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Future Fund Almost Out Of Money After Just A Month

Posted 5 months ago

Future Fund Almost Out Of Money After Just A Month
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Less than a month after opening for applications, the government’s widely anticipated scheme for supporting startups struggling to navigate the economic impact of the pandemic, has nearly run out of money. 

In data published by the British Business Bank and Treasury, the Future Fund has now lent £236.2 million to 252 businesses since opening at the end of May.

Providing government loans ranging from £125,000 to £5 million, the Fund which provides a facility for loans to be converted into equity at a business’s next funding round, after sustained press by British startups demanding support during the lockdown. 

These new figures paint a worrying picture for businesses still yet to apply for the Scheme. Some business figures have suggested that there is a great risk of businesses failing to secure funding, resulting in many going under. The Treasury’s figures show the Future Fund has 371 applications outstanding, with just £13.8m left to invest.

The Chancellor has claimed that he could expand the Future Fund if required, but the Treasury has yet to make an announcement.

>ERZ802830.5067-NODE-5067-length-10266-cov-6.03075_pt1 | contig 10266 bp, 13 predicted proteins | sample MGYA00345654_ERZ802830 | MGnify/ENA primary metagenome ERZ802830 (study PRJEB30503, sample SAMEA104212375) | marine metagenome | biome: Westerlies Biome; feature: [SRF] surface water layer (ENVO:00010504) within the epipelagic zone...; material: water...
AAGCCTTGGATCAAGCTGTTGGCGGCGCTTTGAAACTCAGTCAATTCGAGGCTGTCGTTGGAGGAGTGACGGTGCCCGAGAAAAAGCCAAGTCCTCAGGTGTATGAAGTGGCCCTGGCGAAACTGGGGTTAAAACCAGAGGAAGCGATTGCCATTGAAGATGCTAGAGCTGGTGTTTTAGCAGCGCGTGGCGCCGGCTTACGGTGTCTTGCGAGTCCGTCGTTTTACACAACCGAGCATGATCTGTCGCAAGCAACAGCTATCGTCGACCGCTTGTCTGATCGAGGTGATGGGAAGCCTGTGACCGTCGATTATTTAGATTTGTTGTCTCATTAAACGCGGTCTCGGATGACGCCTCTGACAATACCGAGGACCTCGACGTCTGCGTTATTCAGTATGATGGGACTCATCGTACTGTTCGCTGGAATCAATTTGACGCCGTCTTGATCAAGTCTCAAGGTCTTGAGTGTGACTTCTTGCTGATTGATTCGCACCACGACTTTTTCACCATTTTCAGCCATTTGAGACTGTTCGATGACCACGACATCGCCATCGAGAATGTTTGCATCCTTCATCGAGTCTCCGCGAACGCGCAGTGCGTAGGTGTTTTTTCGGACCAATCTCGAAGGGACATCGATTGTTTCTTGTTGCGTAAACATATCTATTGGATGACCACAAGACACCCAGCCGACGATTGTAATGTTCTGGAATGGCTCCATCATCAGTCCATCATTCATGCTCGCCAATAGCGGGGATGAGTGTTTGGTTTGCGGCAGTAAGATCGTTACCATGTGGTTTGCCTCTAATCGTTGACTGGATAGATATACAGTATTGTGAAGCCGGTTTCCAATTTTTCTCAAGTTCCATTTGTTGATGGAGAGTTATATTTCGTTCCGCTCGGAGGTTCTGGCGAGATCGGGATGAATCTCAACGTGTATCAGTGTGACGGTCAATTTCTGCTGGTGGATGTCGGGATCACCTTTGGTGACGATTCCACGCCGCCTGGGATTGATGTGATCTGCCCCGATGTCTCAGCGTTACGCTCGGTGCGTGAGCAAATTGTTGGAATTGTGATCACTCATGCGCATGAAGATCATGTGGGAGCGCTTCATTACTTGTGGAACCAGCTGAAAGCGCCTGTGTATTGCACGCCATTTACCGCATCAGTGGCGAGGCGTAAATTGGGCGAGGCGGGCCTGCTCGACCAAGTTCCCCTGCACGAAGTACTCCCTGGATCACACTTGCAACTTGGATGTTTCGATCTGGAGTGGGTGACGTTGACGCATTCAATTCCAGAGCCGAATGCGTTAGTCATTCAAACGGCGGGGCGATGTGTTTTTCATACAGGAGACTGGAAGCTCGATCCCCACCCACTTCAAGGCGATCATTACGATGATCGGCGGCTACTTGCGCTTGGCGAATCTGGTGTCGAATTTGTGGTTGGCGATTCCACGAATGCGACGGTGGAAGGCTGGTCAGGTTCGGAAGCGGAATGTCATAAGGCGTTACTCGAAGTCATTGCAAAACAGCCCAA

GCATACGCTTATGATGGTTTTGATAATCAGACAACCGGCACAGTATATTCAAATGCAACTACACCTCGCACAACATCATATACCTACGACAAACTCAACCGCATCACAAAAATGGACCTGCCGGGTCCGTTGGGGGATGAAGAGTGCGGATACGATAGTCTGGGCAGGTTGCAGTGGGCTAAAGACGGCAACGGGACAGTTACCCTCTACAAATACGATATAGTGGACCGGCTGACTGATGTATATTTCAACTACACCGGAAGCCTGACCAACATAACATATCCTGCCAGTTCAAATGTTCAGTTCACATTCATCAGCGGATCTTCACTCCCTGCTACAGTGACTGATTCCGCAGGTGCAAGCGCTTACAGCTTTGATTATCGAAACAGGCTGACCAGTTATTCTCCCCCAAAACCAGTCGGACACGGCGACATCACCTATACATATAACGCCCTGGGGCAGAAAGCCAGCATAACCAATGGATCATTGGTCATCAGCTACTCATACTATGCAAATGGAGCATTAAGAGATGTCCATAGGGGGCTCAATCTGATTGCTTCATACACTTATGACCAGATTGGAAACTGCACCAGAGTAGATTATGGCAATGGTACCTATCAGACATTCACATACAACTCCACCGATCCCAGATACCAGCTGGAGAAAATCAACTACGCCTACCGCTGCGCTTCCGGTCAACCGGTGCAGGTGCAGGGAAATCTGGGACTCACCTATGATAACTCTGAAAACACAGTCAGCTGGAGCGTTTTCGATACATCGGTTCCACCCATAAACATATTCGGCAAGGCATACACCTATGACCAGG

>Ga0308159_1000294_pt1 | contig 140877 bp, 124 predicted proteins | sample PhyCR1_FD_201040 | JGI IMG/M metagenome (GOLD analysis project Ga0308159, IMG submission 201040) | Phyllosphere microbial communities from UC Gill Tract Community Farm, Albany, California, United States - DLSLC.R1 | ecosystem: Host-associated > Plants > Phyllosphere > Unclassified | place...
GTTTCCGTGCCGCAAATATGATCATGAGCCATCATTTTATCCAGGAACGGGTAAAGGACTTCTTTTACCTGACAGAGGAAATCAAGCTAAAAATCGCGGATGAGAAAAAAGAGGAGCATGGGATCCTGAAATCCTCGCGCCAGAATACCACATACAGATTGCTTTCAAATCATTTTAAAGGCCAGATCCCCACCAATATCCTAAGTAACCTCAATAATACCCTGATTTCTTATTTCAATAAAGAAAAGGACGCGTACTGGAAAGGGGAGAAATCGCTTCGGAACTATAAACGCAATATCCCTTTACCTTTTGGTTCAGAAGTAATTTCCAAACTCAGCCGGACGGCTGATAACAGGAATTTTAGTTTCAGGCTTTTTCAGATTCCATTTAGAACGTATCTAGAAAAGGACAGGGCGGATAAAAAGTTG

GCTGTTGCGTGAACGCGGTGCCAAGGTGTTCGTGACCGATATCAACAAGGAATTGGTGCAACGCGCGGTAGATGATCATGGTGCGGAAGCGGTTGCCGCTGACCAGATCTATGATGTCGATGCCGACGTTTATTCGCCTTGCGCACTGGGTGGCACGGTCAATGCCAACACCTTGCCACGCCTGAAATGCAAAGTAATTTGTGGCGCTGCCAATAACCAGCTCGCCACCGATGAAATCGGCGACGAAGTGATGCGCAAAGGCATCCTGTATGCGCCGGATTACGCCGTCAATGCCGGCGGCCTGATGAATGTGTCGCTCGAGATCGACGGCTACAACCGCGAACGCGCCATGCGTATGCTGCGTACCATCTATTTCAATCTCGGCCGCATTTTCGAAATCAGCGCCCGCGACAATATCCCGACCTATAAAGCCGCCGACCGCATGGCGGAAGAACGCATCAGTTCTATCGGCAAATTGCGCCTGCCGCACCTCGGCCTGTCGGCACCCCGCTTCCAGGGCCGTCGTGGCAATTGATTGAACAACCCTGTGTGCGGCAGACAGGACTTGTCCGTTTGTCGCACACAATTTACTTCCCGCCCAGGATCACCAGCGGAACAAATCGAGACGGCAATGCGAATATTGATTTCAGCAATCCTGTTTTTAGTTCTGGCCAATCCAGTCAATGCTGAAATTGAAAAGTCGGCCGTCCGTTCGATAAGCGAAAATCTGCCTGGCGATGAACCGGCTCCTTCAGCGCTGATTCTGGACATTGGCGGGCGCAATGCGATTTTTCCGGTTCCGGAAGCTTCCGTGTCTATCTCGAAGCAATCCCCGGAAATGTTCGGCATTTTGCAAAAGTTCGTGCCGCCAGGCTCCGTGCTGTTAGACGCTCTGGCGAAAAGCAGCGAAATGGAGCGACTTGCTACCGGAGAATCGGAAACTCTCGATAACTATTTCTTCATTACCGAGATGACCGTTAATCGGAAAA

In a statement, the Treasury said: “We are backing innovative firms with a comprehensive package of support, including the Future Fund to provide capital to high-growth companies.

“The initial ££250m for the fund was an indicative figure, and we have always said more can be made available if needed.”

Responding to the news, CEO of Nextfin, Sacha Bright, said: “The Future Fund needs to be expanded as it is a great investment for the government and small businesses.

“However, the performance of the Future Fund, as demonstrated, proves that for the country to truly bounce back from this pandemic, we need to incentivise the deployment of private capital into early stage businesses by increasing S/EIS allowances.”

For more details on how the government’s other coronavirus business support schemes are performing, visit our latest breakdown

Authors: Oliver Murphy & Sacha Bright


To the best of our knowledge, the information we have provided is correct at the time of publishing. Sacha Bright is not a solicitor or accountant and we recommend that you seek professional advice on any topic discussed.

Tagged: coronavirus sme future fund news

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